Archive | March, 2018

Good Friday and the Cross

March 31, 2018


This year I am trying to write about my Triduum experience in comparison from  when I wrote about it five years ago.

Each year the Triduum is the same but we experience it differently.

I have started the habit of  slowly meditated the stations of the cross using ‘A Walk of Mercy – The Divine Mercy Stations of the Cross.’  Saying the stations slowly has become a yearly tradition for me since discovering this version a few years ago. Each year, it seems a different station affects me. Initially it was the station where Jesus meets the women, this year it is the second station where Jesus takes up His cross.  The meditation that accompanies this station is from St. Ignatius.

Take, O Lord, and receive my entire liberty,

my memory, my understanding and my whole will.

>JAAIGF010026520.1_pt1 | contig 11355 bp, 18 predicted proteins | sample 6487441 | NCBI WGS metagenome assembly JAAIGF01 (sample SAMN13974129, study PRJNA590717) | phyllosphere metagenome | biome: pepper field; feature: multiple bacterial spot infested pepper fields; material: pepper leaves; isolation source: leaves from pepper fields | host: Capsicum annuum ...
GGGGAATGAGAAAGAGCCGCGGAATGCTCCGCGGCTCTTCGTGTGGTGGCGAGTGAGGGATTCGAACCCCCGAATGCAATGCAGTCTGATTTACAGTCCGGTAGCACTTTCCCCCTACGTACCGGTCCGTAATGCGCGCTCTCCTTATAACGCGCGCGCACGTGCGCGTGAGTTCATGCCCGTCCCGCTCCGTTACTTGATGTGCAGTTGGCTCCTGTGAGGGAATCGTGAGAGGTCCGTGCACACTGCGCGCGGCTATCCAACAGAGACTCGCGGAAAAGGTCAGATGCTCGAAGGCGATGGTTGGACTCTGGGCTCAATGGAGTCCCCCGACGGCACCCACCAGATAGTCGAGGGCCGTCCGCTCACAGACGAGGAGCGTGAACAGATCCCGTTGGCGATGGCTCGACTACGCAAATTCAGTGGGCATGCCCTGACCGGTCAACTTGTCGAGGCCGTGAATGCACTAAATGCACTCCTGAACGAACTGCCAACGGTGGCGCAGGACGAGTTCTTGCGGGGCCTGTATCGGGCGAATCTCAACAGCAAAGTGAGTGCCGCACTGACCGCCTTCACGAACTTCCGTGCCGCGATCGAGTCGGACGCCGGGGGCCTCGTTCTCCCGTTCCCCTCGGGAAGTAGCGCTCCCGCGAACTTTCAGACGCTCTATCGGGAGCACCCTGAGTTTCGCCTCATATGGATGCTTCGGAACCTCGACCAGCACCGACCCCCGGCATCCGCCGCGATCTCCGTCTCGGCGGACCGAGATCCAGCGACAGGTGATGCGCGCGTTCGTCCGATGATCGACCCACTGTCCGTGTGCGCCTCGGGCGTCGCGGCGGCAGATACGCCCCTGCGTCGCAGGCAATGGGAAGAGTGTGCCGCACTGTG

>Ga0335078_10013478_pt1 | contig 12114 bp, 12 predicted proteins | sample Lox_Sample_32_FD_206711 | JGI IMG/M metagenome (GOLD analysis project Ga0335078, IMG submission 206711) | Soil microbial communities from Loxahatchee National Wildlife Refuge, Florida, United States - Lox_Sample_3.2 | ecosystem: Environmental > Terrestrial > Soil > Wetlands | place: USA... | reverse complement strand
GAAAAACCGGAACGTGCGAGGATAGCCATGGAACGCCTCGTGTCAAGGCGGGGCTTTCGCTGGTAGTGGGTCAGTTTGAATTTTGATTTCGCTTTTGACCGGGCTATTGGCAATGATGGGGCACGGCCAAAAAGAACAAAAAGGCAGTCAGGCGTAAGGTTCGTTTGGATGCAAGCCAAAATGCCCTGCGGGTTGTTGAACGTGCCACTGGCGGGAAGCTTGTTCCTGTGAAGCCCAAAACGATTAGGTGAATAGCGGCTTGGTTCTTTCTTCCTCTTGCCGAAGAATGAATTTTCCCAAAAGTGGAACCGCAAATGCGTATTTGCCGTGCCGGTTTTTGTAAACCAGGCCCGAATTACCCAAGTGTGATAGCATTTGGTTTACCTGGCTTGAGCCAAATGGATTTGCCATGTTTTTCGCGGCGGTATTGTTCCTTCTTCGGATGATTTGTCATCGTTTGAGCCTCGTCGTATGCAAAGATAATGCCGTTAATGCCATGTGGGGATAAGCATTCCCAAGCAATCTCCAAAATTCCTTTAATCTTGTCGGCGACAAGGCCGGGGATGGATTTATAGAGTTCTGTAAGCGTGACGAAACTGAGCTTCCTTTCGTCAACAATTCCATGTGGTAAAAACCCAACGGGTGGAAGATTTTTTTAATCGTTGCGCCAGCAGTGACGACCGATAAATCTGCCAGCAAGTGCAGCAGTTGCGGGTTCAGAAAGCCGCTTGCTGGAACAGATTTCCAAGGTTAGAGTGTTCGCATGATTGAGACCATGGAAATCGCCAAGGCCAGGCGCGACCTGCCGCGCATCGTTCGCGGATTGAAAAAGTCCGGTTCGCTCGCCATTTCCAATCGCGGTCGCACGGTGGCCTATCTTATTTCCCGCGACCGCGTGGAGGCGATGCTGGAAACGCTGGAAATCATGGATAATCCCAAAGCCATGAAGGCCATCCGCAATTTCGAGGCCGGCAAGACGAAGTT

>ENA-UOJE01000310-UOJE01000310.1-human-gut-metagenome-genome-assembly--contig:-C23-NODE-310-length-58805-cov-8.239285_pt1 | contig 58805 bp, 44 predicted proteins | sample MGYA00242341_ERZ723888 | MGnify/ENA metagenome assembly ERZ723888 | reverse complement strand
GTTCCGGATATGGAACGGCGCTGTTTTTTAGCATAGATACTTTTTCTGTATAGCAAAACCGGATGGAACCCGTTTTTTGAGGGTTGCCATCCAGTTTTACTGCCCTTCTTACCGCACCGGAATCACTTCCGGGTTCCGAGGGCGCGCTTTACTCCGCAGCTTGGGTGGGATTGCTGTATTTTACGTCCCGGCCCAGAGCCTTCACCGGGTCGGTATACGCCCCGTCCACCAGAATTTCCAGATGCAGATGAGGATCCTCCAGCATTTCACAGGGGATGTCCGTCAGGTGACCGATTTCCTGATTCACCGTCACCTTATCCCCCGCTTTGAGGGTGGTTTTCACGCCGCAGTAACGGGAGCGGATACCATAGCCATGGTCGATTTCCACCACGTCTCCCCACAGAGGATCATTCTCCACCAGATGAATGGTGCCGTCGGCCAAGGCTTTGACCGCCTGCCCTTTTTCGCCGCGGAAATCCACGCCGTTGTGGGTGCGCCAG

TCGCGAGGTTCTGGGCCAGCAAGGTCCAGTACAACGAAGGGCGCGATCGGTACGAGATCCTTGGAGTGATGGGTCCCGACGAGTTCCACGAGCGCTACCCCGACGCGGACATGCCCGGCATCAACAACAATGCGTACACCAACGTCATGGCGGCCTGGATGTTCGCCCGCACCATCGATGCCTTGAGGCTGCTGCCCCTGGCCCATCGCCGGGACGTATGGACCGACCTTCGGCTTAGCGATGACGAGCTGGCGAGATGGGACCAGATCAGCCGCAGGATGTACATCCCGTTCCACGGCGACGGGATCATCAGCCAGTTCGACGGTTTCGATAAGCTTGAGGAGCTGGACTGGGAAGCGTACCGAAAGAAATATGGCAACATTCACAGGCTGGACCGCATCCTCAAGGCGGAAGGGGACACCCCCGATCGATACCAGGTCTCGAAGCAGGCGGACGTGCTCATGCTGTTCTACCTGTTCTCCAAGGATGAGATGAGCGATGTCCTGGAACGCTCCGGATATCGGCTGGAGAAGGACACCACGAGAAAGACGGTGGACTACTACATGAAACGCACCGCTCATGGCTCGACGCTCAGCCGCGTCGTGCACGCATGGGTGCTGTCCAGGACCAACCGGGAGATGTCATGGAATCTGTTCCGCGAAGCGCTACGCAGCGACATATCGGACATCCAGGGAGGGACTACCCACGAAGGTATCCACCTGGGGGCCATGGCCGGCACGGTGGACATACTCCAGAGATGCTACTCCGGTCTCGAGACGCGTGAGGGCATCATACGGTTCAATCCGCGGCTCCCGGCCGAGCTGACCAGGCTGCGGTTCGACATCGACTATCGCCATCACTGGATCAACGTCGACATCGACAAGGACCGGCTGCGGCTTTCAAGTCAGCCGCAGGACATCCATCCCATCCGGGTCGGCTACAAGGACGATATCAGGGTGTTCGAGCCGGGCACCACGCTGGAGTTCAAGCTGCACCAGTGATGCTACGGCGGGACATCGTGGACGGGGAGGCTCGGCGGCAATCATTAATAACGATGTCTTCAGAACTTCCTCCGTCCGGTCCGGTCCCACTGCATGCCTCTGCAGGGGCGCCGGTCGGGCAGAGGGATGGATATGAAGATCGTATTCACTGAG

All that I am and all that I possess you have given me:

I surrender it all to you

to be disposed of according to your will.

Give me only your love and your grace;

with these I will be rich enough,

And will desire nothing more.

I can’t seem to pray that prayer and really mean it.  Take my memory and my whole will?  Yikes!  Nope,  I can’t really mean that one.  How does taking up my cross mean I need to surrender.  I am Minnesota tough and I thought I need to tough things out to carry my cross.  I thought to “offer it up” meant to  be quiet and quit complaining.

This year as I celebrated the Passion Service I was struck by the immensity of the cross that was carried in for veneration. Five big adult men (and one was a retired professional football player) struggled to carry the huge cross into the church. Not one of these men could have handled the cross alone.